Please comment if you are interested, otherwise I will just post some pics on Instagram.
I woke up in middle of the night unsure where I was. My stomach not-so-gently reminded me I’m a woman of a certain age who should icks-nay on eating wasabi on an empty stomach.
Today we were going to check out a garden after we cancelled our tea. We went to the front desk to have them cancel, and they told us no problem. We then made our way to the bus stop, which involved walking through the mall connected to the hotel, then up an escalator that brought you to the bus stop. Imagine our surprise when two of the ladies from reception were at the top of the escalator, flagging us down! They must have run and taken some shortcut to beat us. It was sort of funny, until they told us that we could not cancel the tea because they had booked us in the wrong one. Oops. Oh well. Good thing we liked the first tea ceremony!
The bus, which I had read was very easy, was very confusing here. At least for me. I thought that it was worse than the buses in Kyoto, which is really saying something. Right then and there I decided there was no way on God’s green earth I would be taking any public bus in Tokyo.
We got off at Kenroku-en gardens, one of the most popular gardens in the country, and walked a bit. It was extremely hot out. The gardens were really large and very popular. The reason we came to Kanazawa was to visit these gardens. While they were pretty, the crowds and heat took away some of the enjoyment for me. I also expected more flowers, but there weren’t hardly any. I think it’s more about the greenery and water. I still enjoyed it, but it really wasn’t what I expected. After the whole Japan trip I decided my favorite gardens were the small, quiet, intimate ones. Still, Kenroku-en garden was picturesque:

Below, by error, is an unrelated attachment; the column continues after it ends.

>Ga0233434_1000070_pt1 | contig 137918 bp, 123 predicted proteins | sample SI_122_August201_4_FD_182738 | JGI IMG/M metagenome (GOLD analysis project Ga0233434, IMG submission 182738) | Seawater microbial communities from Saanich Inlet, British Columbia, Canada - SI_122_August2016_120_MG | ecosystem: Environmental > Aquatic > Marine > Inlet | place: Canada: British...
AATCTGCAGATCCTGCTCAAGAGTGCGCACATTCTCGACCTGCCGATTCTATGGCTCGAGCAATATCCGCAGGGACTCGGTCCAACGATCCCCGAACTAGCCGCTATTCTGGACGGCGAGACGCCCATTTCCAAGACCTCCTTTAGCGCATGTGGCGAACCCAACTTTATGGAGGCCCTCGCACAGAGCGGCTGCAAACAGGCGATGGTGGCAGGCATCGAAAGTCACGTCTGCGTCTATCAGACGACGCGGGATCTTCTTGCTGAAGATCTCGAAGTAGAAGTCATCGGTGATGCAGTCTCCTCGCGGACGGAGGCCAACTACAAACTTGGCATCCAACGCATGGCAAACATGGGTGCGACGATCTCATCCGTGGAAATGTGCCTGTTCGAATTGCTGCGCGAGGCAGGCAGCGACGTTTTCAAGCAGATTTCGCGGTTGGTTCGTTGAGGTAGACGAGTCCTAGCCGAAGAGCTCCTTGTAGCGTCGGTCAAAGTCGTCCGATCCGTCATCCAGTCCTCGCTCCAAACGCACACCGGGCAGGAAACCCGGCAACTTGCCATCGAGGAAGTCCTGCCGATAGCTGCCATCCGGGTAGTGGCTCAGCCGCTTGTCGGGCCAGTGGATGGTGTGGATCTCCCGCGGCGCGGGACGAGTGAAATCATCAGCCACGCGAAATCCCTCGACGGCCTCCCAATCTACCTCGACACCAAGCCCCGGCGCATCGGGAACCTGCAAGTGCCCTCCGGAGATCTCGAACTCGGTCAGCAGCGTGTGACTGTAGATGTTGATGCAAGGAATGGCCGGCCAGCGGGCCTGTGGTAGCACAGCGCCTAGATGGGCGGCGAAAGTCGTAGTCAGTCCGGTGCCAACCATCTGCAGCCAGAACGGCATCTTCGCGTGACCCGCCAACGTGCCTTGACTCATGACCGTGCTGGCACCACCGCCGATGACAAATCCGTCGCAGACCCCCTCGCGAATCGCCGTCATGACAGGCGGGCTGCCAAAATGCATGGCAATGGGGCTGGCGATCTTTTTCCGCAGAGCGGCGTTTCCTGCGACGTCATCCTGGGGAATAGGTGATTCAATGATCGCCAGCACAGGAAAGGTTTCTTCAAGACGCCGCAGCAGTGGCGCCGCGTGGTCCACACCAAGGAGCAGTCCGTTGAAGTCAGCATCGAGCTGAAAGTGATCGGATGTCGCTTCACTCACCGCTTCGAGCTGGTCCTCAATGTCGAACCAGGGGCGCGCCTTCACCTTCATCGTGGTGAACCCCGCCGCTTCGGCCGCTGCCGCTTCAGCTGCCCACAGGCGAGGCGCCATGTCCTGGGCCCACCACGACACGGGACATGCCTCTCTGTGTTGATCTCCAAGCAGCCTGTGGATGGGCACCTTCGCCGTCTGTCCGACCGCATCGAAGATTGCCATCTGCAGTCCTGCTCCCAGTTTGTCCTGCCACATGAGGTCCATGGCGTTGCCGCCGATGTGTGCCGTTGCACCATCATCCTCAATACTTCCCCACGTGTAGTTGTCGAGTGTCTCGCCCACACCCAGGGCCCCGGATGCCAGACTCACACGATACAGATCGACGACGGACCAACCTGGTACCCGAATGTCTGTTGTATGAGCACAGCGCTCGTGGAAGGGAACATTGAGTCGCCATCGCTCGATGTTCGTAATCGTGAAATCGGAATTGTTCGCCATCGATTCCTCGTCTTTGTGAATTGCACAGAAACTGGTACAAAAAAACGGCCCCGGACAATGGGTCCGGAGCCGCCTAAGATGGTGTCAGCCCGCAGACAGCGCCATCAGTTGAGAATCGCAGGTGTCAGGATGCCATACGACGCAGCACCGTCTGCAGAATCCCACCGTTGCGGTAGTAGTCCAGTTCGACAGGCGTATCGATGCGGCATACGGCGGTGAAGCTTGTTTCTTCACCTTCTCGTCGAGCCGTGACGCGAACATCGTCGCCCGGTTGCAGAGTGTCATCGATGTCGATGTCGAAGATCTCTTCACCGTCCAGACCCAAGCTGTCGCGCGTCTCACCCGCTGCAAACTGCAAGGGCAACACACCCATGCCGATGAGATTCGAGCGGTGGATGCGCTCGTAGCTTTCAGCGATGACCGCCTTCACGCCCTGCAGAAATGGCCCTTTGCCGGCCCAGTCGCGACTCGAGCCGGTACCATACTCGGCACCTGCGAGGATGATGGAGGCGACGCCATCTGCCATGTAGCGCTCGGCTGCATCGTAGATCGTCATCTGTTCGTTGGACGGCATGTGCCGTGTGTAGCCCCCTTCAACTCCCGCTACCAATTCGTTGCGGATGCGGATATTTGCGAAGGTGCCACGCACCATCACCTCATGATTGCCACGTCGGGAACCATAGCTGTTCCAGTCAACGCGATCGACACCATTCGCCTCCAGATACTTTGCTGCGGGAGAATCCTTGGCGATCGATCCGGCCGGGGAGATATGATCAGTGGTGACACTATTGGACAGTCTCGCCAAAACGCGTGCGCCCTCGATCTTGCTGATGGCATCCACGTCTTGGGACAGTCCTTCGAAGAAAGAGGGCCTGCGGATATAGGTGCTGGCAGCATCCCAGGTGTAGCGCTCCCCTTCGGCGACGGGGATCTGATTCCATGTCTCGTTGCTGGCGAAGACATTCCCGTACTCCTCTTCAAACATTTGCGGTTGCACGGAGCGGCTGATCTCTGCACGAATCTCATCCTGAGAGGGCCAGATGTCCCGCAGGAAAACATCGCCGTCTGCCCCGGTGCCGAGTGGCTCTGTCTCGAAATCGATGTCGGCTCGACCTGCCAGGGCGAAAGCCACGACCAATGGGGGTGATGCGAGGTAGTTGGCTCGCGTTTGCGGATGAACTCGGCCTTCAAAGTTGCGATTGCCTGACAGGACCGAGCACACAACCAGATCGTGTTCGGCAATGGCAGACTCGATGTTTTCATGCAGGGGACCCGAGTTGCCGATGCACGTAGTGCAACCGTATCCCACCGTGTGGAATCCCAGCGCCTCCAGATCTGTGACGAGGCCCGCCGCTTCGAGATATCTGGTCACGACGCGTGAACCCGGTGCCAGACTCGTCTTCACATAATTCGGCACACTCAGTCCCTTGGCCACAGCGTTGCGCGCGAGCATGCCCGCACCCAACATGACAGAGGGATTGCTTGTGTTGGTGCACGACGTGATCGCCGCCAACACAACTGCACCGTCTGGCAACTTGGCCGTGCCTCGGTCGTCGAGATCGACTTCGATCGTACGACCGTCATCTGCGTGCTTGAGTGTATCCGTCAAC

Sal woke up at 5:00 because of the brightness in the room. He said he slept really well other than that. My sleep was pretty good – slightly stiff in the morning, but it went away quickly. He said I snored. Paybacks!! For breakfast there was an assortment:
Whenever I think of our night in Shirakawago I smile. It truly was one of the highlights of the trip. I have so many pictures from this day, so prepare yourself! But as usual, I’m getting ahead of myself, so let’s pick it back up in Takayama.
We woke up early and Sal took a soak. We checked out and had the hotel hold our luggage since our bus didn’t leave until the early afternoon. Even though we were traveling without our big suitcase thanks to luggage forwarding, we still had a big heavy backpack, our smaller rolling carry on bag, another backpack with gifts, and a shopping bag with more souvenirs. Well, the woman checking us out took all of it in one go. One go! She was little, but she was strong! She showed us her guns after I made a comment about her strength. It was pretty funny and we all got a giggle out of it.
We decided to check out the outdoor market for breakfast. They have two different markets that run almost every day. The market we went to consisted of a bunch of tables by the river selling snacks and some shops that opened to also sell food. Doing research before the trip I saw it mentioned that walking and eating is rude. I’m here to tell you that I saw non-Westerners doing it! We have manners (usually) and moved to the side to eat all of our goodies.
We had a few courses, including our first octopus balls (takoyaki). So hot, but so delicious!
We had some other treats, as well. It was all yummy.